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Mana Pools revisited - October 2011


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#1 wilddog

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Posted 07 November 2011 - 06:36 PM

At the beginning of October I was fortunate enough to be in a position to return to Mana Pools for 4 nights. As I was heading in from Lusaka where I wsa met at the Chirundu border post by my guide, Doug ,and we then drove down into Mana Pools to Vundu Camp where I was to stay for the next 4 nights.


This camp is towards the Rukomechi River and distant from Mucheni 4 were I spent 3 days in July. It proved to be an excellent launch point for the next few days.

The main boma had a large open area on the first floor which included the bar, lounge and dining area, allowing a pleasant through breeze in the hot afternoons. There is a braii area to one side of the boma with comfortable armchairs around the fire and breakfast is normally taken here. The accommodation is in large cabins nestling amongst the trees close to the river bank. The attached bathroom is large and open. Warm water is delivered every morning for washing before the first drive and hot showers are available as required.

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As the dry season has progressed it is noticeable that some of the pans are now without water and this means that all the animals come to the river. The concentration of wildlife is high and we came across most of the usual suspects in the area including the herds of eland which Paulo mentioned in his visit in August but which were not so evident in July.

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In addition we found this Kudu who seemed to have taken up cigar smoking.............................

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Why would he be chewing the sausage tree fruit? any ideas? vitamins?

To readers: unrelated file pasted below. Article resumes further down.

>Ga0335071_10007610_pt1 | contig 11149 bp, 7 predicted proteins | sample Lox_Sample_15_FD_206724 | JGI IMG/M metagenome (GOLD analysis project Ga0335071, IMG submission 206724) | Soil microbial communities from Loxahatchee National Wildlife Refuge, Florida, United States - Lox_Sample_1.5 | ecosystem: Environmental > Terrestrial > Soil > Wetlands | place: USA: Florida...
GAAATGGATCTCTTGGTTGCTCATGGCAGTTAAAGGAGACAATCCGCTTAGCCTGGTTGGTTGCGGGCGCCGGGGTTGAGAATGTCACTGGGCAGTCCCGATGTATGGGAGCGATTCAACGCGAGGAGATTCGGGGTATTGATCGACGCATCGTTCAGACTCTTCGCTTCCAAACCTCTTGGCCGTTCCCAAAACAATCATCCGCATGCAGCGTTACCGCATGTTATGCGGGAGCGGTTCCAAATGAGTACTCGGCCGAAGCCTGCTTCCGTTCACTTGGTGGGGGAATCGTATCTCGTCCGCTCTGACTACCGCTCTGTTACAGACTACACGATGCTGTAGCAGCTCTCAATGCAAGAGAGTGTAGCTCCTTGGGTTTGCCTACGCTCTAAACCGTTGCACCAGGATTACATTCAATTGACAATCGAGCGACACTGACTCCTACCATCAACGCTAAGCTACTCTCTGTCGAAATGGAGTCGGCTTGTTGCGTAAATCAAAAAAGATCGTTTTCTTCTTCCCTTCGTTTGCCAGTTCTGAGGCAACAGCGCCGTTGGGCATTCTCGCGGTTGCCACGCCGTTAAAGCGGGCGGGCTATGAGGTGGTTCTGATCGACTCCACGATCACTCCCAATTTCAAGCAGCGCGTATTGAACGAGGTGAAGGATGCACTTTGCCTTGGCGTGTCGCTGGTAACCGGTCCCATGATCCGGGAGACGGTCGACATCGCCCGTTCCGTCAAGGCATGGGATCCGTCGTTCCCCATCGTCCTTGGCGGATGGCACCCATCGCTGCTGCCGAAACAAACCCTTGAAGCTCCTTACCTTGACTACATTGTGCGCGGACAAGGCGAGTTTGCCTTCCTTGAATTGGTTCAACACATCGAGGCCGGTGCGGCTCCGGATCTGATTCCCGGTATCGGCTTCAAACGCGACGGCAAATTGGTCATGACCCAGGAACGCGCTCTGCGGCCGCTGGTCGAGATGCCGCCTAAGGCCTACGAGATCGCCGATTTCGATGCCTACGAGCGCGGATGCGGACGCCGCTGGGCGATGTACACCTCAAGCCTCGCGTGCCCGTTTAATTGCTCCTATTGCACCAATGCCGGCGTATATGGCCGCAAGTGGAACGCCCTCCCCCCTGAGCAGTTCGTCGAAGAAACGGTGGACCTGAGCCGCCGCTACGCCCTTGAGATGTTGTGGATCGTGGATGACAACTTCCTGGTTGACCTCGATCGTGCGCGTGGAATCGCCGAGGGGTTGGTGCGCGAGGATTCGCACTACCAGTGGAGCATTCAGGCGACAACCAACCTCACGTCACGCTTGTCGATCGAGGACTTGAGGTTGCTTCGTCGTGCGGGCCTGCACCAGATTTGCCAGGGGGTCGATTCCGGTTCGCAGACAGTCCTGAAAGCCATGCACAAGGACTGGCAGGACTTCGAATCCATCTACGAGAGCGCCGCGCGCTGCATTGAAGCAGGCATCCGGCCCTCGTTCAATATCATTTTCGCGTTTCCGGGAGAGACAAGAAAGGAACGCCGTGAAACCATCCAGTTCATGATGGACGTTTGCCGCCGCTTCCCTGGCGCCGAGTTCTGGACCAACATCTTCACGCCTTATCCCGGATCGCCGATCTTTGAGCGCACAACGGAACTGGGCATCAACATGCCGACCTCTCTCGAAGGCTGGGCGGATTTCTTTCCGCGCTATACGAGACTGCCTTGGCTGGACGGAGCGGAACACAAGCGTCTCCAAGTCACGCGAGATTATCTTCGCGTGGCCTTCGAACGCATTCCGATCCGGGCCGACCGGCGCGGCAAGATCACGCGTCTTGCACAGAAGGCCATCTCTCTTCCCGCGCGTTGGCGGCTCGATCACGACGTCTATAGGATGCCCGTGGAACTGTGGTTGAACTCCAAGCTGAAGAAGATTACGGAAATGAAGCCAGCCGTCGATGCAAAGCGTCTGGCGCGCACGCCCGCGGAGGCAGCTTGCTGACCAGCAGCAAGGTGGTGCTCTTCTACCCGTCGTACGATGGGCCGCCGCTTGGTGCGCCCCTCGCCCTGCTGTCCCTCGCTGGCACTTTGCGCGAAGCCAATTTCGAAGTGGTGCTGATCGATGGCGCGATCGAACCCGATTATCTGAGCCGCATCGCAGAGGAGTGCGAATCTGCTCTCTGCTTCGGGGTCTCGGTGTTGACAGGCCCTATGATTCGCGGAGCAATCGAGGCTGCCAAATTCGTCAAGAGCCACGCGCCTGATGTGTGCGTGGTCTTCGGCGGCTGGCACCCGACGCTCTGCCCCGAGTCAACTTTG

This section is a bit short but I am experiencing a few technical problems so.............Yet to come elephants, lions and wilddogs.


Edited by wilddog, 07 November 2011 - 07:30 PM.


#2 russell

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Posted 07 November 2011 - 07:53 PM

Great start and pics.I hope to see some Canoeing action too :)

Au revior ST - its been a pleasure, see you in 2015!


#3 wilddog

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Posted 07 November 2011 - 07:58 PM

Not this time Russell.. Did 6 days canoeing down the Zambezi a few years ago. This was very much a walking safari. Glad you like it so far.

Edited by wilddog, 07 November 2011 - 07:58 PM.


#4 Paolo

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Posted 07 November 2011 - 08:25 PM

An excellent start! Thanks for sharing.

As to the eland herds, if I recall correctly you had visited Mana Pools for the first time this year at the beginning of July. We were there at the end of August, and they were already plentiful. i had reports throughout September and October that elend were practically everywhere.

Did you see any nyala? Again, we have been quite lucky with nyala sightings, since it was already quite dry. Normally nyala stick more to the central and eastern pa rts of Mana (thus not close to Vundu) but we also saw a young male along the Ruckomechi river (a bit inland, though).

I guess that you had the Southern Carmine Bee-eaters in full swing!

Looking forward to more.

Edited by Paolo, 07 November 2011 - 08:57 PM.


#5 Shreyas

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Posted 07 November 2011 - 08:29 PM

Have always been keen to know more about the Vundu area, so am glad for your report. I believe this area is pretty rich in Wild Dogs, hope you had your share of the sightings, wilddog ;)
Great pics...look forward to more!

#6 wilddog

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Posted 07 November 2011 - 09:16 PM

@Paulo yes numbers of eland greatly increased towards the shoreline since my last visit. Easy to find and in large groups. Previously I just saw one or two. No Nyala - but we remained cl;ose the shorline for all out drives walks. I understnd they are not commonly seen in this area even at this time of year, but am no expert.

@Shreyas - yes dogs everyday. more info to follow in subsequernt sections of report which are currently being prepared.

#7 Anita

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Posted 07 November 2011 - 11:29 PM

Great start wilddog and really look forward to reading more- we have 5 days in Little Vundu and its so great to know more about it.